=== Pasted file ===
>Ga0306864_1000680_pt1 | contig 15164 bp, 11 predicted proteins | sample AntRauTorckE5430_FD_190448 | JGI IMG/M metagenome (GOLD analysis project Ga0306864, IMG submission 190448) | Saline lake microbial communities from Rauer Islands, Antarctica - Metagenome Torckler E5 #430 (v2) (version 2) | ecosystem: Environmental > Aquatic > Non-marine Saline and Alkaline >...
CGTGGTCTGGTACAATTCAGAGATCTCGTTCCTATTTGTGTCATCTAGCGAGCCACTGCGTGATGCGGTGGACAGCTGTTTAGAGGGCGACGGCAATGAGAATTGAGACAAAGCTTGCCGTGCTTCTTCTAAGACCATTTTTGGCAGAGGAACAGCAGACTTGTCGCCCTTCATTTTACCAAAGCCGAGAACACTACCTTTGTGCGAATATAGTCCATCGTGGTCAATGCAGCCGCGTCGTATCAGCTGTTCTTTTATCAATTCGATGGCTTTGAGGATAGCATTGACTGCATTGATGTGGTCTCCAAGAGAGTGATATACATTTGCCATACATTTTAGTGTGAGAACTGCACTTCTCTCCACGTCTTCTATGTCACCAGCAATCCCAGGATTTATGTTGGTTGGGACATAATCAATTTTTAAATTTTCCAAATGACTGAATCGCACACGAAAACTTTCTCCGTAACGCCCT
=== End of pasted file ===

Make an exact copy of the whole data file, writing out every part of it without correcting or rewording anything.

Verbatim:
>Ga0306864_1000680_pt1 | contig 15164 bp, 11 predicted proteins | sample AntRauTorckE5430_FD_190448 | JGI IMG/M metagenome (GOLD analysis project Ga0306864, IMG submission 190448) | Saline lake microbial communities from Rauer Islands, Antarctica - Metagenome Torckler E5 #430 (v2) (version 2) | ecosystem: Environmental > Aquatic > Non-marine Saline and Alkaline >...
CGTGGTCTGGTACAATTCAGAGATCTCGTTCCTATTTGTGTCATCTAGCGAGCCACTGCGTGATGCGGTGGACAGCTGTTTAGAGGGCGACGGCAATGAGAATTGAGACAAAGCTTGCCGTGCTTCTTCTAAGACCATTTTTGGCAGAGGAACAGCAGACTTGTCGCCCTTCATTTTACCAAAGCCGAGAACACTACCTTTGTGCGAATATAGTCCATCGTGGTCAATGCAGCCGCGTCGTATCAGCTGTTCTTTTATCAATTCGATGGCTTTGAGGATAGCATTGACTGCATTGATGTGGTCTCCAAGAGAGTGATATACATTTGCCATACATTTTAGTGTGAGAACTGCACTTCTCTCCACGTCTTCTATGTCACCAGCAATCCCAGGATTTATGTTGGTTGGGACATAATCAATTTTTAAATTTTCCAAATGACTGAATCGCACACGAAAACTTTCTCCGTAACGCCCT